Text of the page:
The Kurds ought to be our focus in the Middle East. They’re legitimately our friends. At this point, it’s clear we don’t know the Middle East better than Middle Easterners. But, we do know who has performed and helped us in the past. We ought to give the Kurds some measure of solidarity, because once the mess that is ISIL fades into the background, the Kurds will be out of friends.
Turkey has sent in troops versus ISIL. But it’s a masquerade. Because ISIL has given Turkey the excuse, it needs to enter the battlespace and take the fight to the Kurds.
A scenario where the Free Syrian Army, backed both by Turkey and us, go on a warpath against the Kurds would create an impossible situation. Who do we support? There’s a solid argument for either – but a stronger one to support the Kurds. As a nation, our responsibility is to stand for those who cannot stand up for themselves. The Kurds are exclusively despised segment of the Mideast.
From a larger perspective, ignoring the re-tribalization of the region (causing cannibalization of the area’s assets and people), it’s Sunni Muslims versus Shia and everyone versus the Kurds. That’s what the battlefield might eventually become. A larger Sunni force will claim to have reformed or modernized ISIL after big battles, and all Sunni groups could join to become one to stand up to the Shia militants. They will, of course, fight amongst themselves but together fight the Shia.
The Kurds are public enemy number one. They’re outsiders, ethnically estranged from the larger forces at play in Syria. Seen as heretics and ethnic enemies in the region, no one wants them alive. Because of these regional and cultural tensions, the regime and ISIL can sit back and enjoy the popcorn.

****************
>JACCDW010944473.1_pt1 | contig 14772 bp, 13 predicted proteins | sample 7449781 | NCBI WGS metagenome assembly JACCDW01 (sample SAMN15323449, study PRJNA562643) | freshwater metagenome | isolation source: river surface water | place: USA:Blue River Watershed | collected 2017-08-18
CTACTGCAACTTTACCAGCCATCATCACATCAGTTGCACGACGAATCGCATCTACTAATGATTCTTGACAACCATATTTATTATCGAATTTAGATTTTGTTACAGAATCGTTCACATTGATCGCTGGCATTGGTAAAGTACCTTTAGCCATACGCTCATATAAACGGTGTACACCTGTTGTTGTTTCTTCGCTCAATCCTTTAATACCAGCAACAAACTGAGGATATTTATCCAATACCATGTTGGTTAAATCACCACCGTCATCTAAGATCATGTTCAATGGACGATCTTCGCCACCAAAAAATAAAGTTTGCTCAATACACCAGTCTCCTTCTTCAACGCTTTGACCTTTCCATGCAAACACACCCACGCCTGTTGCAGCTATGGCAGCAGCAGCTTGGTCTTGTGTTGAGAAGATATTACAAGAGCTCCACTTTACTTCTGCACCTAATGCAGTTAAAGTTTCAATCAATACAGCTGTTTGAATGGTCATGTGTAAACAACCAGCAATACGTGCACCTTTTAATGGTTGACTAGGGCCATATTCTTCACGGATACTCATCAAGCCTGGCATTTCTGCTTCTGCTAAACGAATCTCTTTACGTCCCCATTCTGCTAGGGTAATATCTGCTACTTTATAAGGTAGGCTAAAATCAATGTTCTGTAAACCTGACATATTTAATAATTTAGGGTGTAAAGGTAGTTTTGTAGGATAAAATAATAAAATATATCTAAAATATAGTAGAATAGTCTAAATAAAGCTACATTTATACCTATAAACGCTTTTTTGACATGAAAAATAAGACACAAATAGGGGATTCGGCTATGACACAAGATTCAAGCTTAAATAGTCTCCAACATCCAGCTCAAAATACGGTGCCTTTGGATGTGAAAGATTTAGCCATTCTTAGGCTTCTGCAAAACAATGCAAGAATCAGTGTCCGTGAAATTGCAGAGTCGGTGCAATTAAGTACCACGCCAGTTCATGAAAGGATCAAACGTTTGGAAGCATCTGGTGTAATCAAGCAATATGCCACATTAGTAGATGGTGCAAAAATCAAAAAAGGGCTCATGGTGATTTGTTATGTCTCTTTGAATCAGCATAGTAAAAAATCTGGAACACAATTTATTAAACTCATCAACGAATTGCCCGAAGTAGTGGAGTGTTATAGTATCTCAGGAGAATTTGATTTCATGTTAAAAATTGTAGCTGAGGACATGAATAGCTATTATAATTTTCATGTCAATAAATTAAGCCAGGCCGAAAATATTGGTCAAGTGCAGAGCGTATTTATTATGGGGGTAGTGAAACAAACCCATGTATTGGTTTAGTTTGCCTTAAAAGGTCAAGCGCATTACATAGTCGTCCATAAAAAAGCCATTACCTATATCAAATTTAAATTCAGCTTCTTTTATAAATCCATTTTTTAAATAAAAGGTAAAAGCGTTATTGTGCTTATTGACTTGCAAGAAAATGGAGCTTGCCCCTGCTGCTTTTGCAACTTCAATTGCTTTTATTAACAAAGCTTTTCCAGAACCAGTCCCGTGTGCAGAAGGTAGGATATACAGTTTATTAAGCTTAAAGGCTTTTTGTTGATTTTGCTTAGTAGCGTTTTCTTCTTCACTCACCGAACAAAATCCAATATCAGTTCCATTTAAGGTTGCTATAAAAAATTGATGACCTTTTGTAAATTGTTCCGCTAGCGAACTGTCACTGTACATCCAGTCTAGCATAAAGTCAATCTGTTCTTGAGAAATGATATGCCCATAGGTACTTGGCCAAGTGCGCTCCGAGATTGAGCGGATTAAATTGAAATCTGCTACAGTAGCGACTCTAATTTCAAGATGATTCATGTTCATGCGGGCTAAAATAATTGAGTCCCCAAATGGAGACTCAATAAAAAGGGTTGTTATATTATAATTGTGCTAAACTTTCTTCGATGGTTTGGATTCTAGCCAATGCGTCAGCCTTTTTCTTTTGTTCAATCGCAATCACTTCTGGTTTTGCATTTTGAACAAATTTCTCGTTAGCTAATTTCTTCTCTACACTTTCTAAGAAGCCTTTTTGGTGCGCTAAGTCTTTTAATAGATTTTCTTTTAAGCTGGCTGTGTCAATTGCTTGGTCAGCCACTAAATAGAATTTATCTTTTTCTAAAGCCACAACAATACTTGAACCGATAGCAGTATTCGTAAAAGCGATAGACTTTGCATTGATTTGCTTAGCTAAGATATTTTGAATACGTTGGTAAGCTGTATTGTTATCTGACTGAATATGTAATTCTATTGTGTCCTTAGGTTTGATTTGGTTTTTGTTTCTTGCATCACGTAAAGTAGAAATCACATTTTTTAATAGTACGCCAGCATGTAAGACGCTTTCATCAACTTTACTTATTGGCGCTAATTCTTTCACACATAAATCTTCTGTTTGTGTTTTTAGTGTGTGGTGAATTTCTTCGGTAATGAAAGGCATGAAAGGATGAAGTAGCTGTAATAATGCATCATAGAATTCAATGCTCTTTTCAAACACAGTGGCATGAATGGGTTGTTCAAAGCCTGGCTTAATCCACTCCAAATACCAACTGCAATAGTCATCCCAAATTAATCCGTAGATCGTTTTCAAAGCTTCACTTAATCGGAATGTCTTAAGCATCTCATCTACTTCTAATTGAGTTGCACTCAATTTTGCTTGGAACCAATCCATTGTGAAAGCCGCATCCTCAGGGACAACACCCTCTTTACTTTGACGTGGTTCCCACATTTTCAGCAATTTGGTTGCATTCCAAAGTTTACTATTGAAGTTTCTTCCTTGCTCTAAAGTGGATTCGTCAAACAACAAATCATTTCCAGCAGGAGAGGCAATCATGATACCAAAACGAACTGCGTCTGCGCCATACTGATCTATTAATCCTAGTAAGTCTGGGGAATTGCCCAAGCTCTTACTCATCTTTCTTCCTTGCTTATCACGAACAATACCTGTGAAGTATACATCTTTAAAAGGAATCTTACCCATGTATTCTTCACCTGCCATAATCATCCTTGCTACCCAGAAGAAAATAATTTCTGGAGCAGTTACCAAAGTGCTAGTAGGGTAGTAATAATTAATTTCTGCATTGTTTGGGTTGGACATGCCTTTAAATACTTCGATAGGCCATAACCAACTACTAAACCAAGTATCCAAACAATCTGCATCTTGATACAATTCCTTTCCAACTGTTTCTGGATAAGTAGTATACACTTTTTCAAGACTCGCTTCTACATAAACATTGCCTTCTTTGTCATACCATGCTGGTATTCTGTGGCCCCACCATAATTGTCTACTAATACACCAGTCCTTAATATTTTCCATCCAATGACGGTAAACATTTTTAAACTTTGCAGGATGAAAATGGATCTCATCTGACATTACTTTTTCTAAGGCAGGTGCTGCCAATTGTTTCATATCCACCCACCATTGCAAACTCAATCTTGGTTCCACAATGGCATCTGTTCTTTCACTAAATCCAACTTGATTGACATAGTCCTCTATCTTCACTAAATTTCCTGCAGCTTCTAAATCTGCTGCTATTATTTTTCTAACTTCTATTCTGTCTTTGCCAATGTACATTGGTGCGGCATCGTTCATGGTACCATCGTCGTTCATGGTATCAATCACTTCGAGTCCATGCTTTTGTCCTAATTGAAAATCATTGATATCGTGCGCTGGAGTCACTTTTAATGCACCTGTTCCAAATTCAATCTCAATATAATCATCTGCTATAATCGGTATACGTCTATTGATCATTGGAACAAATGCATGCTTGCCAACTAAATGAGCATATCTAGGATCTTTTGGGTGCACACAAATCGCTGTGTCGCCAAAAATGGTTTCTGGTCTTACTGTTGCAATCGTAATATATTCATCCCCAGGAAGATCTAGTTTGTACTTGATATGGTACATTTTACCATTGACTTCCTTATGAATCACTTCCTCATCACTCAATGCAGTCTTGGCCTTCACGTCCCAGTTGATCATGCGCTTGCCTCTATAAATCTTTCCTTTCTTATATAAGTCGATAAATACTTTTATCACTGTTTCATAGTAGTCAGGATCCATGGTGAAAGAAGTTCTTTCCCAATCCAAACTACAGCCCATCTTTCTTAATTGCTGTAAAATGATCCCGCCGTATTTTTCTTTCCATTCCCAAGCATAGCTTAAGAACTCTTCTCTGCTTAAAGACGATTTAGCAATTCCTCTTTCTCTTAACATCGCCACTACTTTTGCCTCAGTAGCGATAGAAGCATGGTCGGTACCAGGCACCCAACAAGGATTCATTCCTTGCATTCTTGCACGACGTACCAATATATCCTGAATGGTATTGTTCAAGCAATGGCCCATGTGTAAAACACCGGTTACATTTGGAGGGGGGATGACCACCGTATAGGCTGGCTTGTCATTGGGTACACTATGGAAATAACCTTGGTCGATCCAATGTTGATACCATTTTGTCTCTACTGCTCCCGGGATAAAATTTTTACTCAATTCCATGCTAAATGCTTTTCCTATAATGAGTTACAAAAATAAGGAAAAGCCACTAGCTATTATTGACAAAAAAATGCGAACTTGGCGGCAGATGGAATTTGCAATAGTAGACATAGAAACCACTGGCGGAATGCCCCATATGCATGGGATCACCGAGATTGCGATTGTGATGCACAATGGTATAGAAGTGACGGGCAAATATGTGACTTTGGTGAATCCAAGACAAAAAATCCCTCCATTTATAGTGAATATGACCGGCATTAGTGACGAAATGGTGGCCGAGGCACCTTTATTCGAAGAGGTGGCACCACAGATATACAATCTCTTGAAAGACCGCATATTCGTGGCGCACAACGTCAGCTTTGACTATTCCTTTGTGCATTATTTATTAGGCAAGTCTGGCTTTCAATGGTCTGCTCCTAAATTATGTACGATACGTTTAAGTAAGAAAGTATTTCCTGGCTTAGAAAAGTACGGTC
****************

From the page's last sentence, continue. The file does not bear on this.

The winner in all this is Russia. We’re a reluctant loser. Their new KBG already has a victorious tale where they contributed to a quagmire of confusion that drew the Americans deeper into an impossible war. But, we could end up on top in the end. Except right now, we’re hurting.
We need a foreign policy renaissance. One advantage of both a Trump and Clinton presidency is that no one is quite sure what they’d do in office. The “madman” theory, where a leader cannot be predicted, worked for President Nixon. It might be a good way to slow the boil abroad and begin to reassert ourselves with a better strategic vision. Whatever we do – the next White House offers a unique opportunity; an opportunity to try and get this right.
Featured image courtesy of www.nytimes.com.
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